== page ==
TWENTY years ago, as Major John Magruder noted at the time in these pages,[i] the Chinese proudly called themselves pacifists. They have spent the better part of the intervening two decades in fighting major wars, and probably they no longer think of themselves as pacifists any more than others so regard them. The martial spirit of China, indeed, was never dead. It now has been rejuvenated by a renascent nationalism inspired by the Japanese aggressions, and, since the Korean war, by the dialectical rationalization of Communism. Peking, echoing the familiar rodomontade of Moscow, issues a call to arms in "defense" of the Fatherland and stirs the masses with visions of China's latent strength transformed into dynamic political and military energy.
That the world no longer thinks of the Chinese in terms of pacifism is a measure of the change in China. Two decades have exposed China, not only to the surge of nationalism and "anti-Westernism" which so many observers have noted in Asia, but to vast and profound social changes. The oligarchy of wealth and wisdom (or Oriental shrewdness) which once ruled China has gone; the intelligentsia are harnessed to the chariot of Communism, which is essentially a dynamic and aggressive philosophy. The picture we once entertained of the somewhat benign, inscrutable but wise and civilized Chinese, too intelligent for war--an oversimplified caricature 20 years ago--has even less validity today. For the future China is in the hands of peasant stock, of patient men who have shown on many battlefields that they will fight. We have learned this, somewhat to our surprise and at heavy cost, in Korea. There for almost a year American troops, for the first time since the Boxer rebellion (save for skirmishes with river pirates and bandits), have been fighting organized Chinese armed forces. We have met face to face and often hand to hand the modern Chinese soldier, and few Americans who have faced them will deny the Chinese will to fight.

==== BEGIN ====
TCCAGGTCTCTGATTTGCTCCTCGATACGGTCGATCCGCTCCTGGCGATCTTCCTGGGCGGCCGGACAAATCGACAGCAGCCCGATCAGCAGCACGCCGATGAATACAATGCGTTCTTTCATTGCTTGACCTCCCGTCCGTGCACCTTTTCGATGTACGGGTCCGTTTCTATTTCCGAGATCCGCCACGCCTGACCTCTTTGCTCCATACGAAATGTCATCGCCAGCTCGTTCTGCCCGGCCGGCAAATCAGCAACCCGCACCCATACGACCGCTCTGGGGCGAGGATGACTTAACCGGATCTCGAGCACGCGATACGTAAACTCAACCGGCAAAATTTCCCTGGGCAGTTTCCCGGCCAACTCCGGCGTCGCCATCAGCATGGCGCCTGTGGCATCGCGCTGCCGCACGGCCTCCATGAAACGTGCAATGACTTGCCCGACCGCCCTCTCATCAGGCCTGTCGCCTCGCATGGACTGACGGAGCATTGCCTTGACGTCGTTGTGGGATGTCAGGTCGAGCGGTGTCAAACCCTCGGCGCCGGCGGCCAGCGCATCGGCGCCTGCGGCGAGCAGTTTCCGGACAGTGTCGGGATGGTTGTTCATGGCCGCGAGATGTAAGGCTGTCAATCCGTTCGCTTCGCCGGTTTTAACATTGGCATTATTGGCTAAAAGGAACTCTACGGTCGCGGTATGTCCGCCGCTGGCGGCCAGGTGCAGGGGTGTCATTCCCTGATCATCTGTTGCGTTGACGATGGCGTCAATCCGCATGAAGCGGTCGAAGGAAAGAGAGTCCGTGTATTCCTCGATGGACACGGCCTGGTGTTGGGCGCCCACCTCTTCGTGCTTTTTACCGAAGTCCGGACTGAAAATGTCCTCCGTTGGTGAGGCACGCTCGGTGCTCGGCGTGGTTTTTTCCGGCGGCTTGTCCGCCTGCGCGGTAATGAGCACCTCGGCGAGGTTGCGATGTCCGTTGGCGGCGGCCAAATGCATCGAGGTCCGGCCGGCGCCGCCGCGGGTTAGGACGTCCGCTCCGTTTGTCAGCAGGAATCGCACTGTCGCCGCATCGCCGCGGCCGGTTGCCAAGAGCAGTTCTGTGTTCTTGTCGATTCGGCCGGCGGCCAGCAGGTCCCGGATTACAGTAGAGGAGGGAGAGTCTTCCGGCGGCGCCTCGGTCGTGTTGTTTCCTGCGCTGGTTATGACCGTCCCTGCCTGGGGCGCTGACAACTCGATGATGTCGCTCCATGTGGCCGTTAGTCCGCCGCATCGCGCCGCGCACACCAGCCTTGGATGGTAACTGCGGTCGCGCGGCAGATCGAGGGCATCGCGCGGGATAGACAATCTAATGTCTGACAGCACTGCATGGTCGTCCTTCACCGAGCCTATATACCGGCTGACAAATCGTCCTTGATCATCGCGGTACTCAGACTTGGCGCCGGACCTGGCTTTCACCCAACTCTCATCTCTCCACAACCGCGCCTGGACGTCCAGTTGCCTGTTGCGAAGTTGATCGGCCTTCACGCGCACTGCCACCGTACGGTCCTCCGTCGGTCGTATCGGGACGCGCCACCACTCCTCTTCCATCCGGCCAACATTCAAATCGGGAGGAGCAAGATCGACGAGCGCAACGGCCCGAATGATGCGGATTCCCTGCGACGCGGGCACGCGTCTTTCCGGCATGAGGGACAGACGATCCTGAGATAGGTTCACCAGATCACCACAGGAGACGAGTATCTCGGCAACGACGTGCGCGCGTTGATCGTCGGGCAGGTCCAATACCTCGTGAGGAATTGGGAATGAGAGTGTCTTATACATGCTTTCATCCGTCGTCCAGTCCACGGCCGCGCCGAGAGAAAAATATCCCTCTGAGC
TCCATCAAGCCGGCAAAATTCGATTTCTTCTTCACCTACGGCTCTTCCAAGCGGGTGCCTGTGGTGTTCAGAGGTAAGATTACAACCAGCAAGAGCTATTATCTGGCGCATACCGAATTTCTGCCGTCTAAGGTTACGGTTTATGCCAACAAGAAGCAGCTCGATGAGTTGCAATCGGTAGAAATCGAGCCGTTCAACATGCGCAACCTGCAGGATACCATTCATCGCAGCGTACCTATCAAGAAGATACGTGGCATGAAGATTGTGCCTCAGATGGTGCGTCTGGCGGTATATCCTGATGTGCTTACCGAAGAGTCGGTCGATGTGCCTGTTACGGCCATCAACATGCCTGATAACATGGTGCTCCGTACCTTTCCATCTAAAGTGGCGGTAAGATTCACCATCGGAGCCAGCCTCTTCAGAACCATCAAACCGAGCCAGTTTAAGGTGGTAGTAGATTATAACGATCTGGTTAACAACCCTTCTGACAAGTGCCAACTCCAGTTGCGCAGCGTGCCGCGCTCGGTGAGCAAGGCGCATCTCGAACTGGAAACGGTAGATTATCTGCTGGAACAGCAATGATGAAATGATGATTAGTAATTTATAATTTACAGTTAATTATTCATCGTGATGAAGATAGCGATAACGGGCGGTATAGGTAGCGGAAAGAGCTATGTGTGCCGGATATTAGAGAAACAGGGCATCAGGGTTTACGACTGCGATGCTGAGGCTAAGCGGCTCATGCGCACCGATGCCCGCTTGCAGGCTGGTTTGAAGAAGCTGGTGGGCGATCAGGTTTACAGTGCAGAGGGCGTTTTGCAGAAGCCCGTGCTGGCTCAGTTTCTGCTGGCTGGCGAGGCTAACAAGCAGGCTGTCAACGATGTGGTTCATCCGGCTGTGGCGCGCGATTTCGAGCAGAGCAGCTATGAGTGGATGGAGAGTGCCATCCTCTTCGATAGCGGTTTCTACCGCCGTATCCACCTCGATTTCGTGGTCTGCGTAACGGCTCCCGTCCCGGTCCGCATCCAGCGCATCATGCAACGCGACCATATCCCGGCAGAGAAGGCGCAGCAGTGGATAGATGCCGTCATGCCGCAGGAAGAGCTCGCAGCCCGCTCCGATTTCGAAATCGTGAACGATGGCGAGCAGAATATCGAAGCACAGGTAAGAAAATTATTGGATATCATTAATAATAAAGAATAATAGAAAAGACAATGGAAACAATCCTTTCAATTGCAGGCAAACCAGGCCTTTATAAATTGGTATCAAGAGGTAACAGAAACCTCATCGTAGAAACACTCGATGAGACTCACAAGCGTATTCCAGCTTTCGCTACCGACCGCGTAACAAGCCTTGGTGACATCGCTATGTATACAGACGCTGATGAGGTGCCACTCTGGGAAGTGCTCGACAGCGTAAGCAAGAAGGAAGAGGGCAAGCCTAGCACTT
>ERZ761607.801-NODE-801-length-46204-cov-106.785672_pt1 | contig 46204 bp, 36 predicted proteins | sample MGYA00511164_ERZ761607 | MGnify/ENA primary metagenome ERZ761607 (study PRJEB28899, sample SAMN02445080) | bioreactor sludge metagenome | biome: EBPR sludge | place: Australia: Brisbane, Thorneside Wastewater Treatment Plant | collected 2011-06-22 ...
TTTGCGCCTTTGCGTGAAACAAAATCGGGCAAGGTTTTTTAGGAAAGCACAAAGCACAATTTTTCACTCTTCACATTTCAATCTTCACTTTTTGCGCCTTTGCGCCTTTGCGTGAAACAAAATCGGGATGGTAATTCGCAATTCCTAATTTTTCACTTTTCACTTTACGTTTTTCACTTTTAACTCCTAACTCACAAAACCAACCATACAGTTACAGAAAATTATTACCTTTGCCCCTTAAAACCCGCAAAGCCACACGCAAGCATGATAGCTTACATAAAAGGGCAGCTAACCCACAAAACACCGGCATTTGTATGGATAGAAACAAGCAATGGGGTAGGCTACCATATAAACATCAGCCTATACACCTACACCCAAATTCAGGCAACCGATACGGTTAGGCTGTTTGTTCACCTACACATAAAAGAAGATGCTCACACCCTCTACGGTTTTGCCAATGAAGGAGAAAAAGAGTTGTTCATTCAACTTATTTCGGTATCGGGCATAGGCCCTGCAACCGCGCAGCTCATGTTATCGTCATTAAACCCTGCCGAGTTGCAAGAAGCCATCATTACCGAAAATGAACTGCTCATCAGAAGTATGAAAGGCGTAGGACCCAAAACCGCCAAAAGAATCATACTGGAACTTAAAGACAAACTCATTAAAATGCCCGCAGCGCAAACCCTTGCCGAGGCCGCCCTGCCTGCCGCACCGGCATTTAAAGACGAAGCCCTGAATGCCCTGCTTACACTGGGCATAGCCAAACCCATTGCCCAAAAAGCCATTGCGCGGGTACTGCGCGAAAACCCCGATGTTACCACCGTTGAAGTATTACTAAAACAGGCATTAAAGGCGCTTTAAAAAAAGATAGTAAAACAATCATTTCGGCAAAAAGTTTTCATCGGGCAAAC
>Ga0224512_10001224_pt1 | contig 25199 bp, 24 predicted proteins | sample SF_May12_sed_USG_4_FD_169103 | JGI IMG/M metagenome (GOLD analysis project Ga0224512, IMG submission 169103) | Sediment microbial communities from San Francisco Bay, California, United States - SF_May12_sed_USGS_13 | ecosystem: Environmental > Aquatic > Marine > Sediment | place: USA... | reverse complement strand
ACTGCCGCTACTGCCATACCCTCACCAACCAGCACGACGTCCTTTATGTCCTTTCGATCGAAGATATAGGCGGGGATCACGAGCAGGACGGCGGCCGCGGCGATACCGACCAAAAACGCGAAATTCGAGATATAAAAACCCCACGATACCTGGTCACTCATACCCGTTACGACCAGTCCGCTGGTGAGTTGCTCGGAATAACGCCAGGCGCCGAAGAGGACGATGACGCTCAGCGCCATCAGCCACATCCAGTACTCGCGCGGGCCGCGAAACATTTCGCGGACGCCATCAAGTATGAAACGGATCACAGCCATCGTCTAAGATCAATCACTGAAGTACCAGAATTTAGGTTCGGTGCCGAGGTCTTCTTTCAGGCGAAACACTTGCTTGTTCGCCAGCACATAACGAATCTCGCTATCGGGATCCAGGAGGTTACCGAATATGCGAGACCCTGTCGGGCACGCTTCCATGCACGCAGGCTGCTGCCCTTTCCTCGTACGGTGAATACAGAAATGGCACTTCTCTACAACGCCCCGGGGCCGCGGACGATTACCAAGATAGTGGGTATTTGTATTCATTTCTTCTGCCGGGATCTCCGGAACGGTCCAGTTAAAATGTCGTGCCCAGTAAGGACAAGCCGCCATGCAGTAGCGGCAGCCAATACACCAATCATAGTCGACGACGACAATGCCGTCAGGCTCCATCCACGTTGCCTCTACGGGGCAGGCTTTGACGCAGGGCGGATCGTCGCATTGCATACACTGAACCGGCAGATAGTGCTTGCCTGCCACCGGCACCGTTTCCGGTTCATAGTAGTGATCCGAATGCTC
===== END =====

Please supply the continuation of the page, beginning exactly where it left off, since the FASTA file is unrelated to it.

Is the new Chinese soldier
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